US Offers Temporary ‘Safe Haven’ to Hongkongers Amid Beijing’s Suppression

By Eva Fu
Eva Fu
Eva Fu
China Reporter
Eva Fu is a New York-based writer for The Epoch Times focusing on U.S.-China, religious freedom, and human rights.
August 5, 2021 Updated: August 5, 2021

President Joe Biden on Aug. 5 said he’s offering a “safe haven” to Hongkongers in the United States that would allow thousands to extend their stay, amid Beijing’s “significant erosion” of their freedoms back home.

In a signed memo, Biden asked the Department of Homeland Security to defer the removal of Hong Kong residents currently in the United States by 18 months, citing “compelling foreign policy reasons” that include defending democracy and promoting human rights around the world.

He noted the deteriorating freedoms in Hong Kong since the Chinese regime imposed the wide-ranging national security law, under which police have arrested more than 100 opposition leaders and activists, with vague charges punishable for lifelong imprisonment. More than 10,000 others have been detained for activism related to the pro-democracy protests that began in summer 2019.

“Offering safe haven for Hong Kong residents who have been deprived of their guaranteed freedoms in Hong Kong furthers United States interests in the region,” Biden said in the statement.

The new rule applies to any Hongkonger in the United States except for those who voluntarily choose to return to Hong Kong, who haven’t continuously resided in the country, who are subject to extradition or deportation, criminal offenders and ex-felons, people deemed to present a danger to public safety or “potentially serious adverse foreign policy consequences,” the memo stated.

Hong Kong police
Police stand guard at Causeway Bay in Hong Kong, on July 1, 2021. (Tyrone Siu/Reuters)

The action makes clear that the United States “will not stand idly by as the PRC breaks its promises to Hong Kong and to the international community,” White House press secretary Jen Psaki said.

“Given the politically motivated arrests and trials, the silencing of the media, and the diminishing of space for elections and democratic opposition, we will continue to take steps in support of people in Hong Kong.”

Eligible individuals may also apply for authorization to work in the United States through U.S. Citizenship and Immigration Services, according to Secretary of Homeland Security Alejandro N. Mayorkas.

Secretary of State Antony Blinken says the measure is “a clear message that the United States resolutely stands with people in Hong Kong.”

“The PRC has fundamentally altered the bedrock of Hong Kong’s institutions and suppressed freedoms of Hongkongers,” he said, using the acronym for the People’s Republic of China. “In the face of PRC and Hong Kong authorities’ attempts to stifle democratic aspirations, we will take action.”

Epoch Times Photo
People pack the check-in area for their flight to Britain at Hong Kong’s International Airport on July 18, 2021. (Bertha Wang/AFP via Getty Images)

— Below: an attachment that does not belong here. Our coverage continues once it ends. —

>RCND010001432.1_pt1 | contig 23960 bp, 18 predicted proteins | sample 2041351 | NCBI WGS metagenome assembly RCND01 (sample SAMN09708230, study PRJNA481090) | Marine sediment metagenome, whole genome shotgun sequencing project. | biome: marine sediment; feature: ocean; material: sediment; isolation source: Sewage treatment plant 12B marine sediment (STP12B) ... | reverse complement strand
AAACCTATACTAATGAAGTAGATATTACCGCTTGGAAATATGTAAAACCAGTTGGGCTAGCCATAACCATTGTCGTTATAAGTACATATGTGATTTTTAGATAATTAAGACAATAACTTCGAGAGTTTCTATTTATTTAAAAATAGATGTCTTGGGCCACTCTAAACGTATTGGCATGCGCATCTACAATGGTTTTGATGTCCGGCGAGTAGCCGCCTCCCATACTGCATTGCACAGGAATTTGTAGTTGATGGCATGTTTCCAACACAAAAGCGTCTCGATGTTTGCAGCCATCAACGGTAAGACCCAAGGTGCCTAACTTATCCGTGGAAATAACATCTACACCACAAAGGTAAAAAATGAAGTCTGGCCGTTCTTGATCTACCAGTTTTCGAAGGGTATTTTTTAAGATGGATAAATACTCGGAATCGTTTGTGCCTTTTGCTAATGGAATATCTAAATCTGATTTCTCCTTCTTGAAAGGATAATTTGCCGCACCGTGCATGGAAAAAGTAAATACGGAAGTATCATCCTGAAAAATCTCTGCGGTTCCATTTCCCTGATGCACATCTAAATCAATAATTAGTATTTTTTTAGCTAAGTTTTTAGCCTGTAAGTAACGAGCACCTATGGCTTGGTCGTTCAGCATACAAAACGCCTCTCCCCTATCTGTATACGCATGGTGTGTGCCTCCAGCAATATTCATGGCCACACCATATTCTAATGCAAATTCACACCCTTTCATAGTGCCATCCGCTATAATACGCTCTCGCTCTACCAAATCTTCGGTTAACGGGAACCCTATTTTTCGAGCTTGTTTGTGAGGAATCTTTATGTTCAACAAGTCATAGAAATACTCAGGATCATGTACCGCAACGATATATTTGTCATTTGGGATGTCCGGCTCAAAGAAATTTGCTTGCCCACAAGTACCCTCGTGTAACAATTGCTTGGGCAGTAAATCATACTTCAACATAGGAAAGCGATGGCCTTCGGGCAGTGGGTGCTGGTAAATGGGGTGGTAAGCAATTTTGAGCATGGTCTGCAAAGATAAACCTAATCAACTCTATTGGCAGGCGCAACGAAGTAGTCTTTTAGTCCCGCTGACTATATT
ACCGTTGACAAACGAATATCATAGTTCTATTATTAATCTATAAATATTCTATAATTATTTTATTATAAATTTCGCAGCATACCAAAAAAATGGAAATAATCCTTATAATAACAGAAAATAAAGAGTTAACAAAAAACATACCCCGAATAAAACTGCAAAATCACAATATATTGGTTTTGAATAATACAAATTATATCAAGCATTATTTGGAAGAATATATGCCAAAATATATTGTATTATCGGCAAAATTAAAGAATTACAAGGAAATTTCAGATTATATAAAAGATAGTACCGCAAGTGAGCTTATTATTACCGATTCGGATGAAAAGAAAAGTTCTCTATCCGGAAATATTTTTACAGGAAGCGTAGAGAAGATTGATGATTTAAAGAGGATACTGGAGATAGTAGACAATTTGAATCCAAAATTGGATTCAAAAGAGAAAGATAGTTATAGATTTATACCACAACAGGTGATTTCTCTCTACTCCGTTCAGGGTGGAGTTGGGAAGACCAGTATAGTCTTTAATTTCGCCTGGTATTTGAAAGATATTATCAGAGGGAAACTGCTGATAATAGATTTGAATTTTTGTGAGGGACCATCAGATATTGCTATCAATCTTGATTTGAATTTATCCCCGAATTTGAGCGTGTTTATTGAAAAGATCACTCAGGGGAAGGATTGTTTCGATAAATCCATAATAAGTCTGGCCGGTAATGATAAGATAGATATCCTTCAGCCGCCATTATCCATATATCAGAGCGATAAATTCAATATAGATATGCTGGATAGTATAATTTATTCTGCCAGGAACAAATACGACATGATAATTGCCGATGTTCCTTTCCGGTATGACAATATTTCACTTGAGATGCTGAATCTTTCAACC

The Aug. 5 announcement makes the United States one of the latest countries to relax immigration policies in response to Beijing’s stifling of Hong Kong democracy.

In June, Canada announced two residency pathways for Hong Kong residents who work in the country or have recently graduated from a post-secondary institution.

Earlier this year, the UK also opened a new visa program for holders of British National Overseas status a path to become citizens.

Beijing’s national security law has triggered an emigration wave in Hong Kong. Taiwan from 2020 gave out a total of 10,800 resident visas and more than 1,500 permanent resident visas to people from Hong Kong. In the first quarter of 2021, the UK authorities received a total of 34,300 applications from Hongkongers hoping to resettle in the country.

Over the past month, the United States has warned U.S. businesses about the risks of operating in Hong Kong over the worsening political climate; it also sanctioned seven Chinese officials responsible for undermining democracy in Hong Kong.

Samuel Chu, managing director for the Washington-based advocacy group Hong Kong Democratic Council, applauded Biden’s decision as “a significant step in the right direction.”

It “will mean the difference between living freely while continuing to fight for human rights and democracy in Hong Kong and being forced to return to Hong Kong spending years or even life behind bars,” he said in an Aug. 5 statement.

Lawmakers in the United States and elsewhere welcomed the move, with British Foreign Secretary Dominic Raab calling it “big-hearted.”

Sen. Ben Sasse (R-Neb.) said it was a “solid step,” but noted, “we need to go further.”

“We need to offer full asylum to Hong Kongers who flee Chairman Xi’s brutal oppression,” he said in a statement, referring to Chinese leader Xi Jinping. “America needs to stand firmly behind victims of communism and show the world that we will always stand for freedom across the globe.”

Eva Fu
Eva Fu
China Reporter
Eva Fu is a New York-based writer for The Epoch Times focusing on U.S.-China, religious freedom, and human rights.